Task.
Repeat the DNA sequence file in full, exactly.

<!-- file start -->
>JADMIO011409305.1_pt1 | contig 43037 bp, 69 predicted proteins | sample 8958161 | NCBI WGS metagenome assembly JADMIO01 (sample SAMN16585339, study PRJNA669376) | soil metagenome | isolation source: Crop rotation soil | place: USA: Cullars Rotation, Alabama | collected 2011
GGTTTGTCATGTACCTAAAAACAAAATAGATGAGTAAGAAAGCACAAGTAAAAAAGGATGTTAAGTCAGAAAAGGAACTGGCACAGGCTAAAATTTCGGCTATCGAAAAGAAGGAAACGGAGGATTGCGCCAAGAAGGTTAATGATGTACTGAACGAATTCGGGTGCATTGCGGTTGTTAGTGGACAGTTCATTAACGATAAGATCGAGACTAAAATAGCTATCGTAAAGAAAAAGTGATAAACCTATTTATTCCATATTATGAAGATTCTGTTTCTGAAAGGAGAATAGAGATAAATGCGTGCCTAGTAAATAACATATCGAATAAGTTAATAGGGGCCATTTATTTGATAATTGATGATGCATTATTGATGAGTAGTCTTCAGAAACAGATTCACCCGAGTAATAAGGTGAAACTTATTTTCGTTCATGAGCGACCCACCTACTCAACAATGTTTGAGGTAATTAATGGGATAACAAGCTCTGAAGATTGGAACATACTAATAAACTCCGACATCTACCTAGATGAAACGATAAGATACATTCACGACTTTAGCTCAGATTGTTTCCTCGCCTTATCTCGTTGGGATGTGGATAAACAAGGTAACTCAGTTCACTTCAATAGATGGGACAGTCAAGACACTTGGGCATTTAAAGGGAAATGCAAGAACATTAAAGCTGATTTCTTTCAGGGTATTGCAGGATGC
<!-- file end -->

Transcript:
>JADMIO011409305.1_pt1 | contig 43037 bp, 69 predicted proteins | sample 8958161 | NCBI WGS metagenome assembly JADMIO01 (sample SAMN16585339, study PRJNA669376) | soil metagenome | isolation source: Crop rotation soil | place: USA: Cullars Rotation, Alabama | collected 2011
GGTTTGTCATGTACCTAAAAACAAAATAGATGAGTAAGAAAGCACAAGTAAAAAAGGATGTTAAGTCAGAAAAGGAACTGGCACAGGCTAAAATTTCGGCTATCGAAAAGAAGGAAACGGAGGATTGCGCCAAGAAGGTTAATGATGTACTGAACGAATTCGGGTGCATTGCGGTTGTTAGTGGACAGTTCATTAACGATAAGATCGAGACTAAAATAGCTATCGTAAAGAAAAAGTGATAAACCTATTTATTCCATATTATGAAGATTCTGTTTCTGAAAGGAGAATAGAGATAAATGCGTGCCTAGTAAATAACATATCGAATAAGTTAATAGGGGCCATTTATTTGATAATTGATGATGCATTATTGATGAGTAGTCTTCAGAAACAGATTCACCCGAGTAATAAGGTGAAACTTATTTTCGTTCATGAGCGACCCACCTACTCAACAATGTTTGAGGTAATTAATGGGATAACAAGCTCTGAAGATTGGAACATACTAATAAACTCCGACATCTACCTAGATGAAACGATAAGATACATTCACGACTTTAGCTCAGATTGTTTCCTCGCCTTATCTCGTTGGGATGTGGATAAACAAGGTAACTCAGTTCACTTCAATAGATGGGACAGTCAAGACACTTGGGCATTTAAAGGGAAATGCAAGAACATTAAAGCTGATTTCTTTCAGGGTATTGCAGGATGC